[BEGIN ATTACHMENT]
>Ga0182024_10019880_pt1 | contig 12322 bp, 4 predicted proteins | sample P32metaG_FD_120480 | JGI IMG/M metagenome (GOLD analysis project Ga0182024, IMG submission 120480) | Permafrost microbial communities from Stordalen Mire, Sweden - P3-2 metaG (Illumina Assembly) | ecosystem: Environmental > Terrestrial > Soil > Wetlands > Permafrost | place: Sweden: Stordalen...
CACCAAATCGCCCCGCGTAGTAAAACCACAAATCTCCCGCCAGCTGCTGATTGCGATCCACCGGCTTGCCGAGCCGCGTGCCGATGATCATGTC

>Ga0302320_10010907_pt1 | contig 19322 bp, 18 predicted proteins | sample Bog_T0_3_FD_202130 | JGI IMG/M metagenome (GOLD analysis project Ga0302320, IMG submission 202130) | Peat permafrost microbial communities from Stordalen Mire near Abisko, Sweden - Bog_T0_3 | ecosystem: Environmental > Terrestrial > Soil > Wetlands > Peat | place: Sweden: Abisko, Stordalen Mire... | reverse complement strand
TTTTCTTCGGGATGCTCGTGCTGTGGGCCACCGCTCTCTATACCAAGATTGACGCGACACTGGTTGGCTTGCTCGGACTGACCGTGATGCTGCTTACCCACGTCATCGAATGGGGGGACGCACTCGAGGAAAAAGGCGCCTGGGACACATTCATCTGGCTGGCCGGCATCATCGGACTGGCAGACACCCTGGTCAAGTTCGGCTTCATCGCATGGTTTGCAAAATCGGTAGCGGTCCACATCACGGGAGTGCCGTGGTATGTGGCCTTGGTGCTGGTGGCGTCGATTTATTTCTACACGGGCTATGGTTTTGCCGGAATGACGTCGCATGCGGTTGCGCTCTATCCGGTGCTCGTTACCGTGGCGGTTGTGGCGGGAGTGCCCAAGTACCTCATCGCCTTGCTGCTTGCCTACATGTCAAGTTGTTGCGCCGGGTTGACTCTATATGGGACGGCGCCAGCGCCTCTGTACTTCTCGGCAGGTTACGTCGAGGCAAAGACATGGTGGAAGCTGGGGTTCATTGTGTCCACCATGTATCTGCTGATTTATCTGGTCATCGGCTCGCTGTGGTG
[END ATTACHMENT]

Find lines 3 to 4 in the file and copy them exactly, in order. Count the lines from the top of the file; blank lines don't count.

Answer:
>Ga0302320_10010907_pt1 | contig 19322 bp, 18 predicted proteins | sample Bog_T0_3_FD_202130 | JGI IMG/M metagenome (GOLD analysis project Ga0302320, IMG submission 202130) | Peat permafrost microbial communities from Stordalen Mire near Abisko, Sweden - Bog_T0_3 | ecosystem: Environmental > Terrestrial > Soil > Wetlands > Peat | place: Sweden: Abisko, Stordalen Mire... | reverse complement strand
TTTTCTTCGGGATGCTCGTGCTGTGGGCCACCGCTCTCTATACCAAGATTGACGCGACACTGGTTGGCTTGCTCGGACTGACCGTGATGCTGCTTACCCACGTCATCGAATGGGGGGACGCACTCGAGGAAAAAGGCGCCTGGGACACATTCATCTGGCTGGCCGGCATCATCGGACTGGCAGACACCCTGGTCAAGTTCGGCTTCATCGCATGGTTTGCAAAATCGGTAGCGGTCCACATCACGGGAGTGCCGTGGTATGTGGCCTTGGTGCTGGTGGCGTCGATTTATTTCTACACGGGCTATGGTTTTGCCGGAATGACGTCGCATGCGGTTGCGCTCTATCCGGTGCTCGTTACCGTGGCGGTTGTGGCGGGAGTGCCCAAGTACCTCATCGCCTTGCTGCTTGCCTACATGTCAAGTTGTTGCGCCGGGTTGACTCTATATGGGACGGCGCCAGCGCCTCTGTACTTCTCGGCAGGTTACGTCGAGGCAAAGACATGGTGGAAGCTGGGGTTCATTGTGTCCACCATGTATCTGCTGATTTATCTGGTCATCGGCTCGCTGTGGTG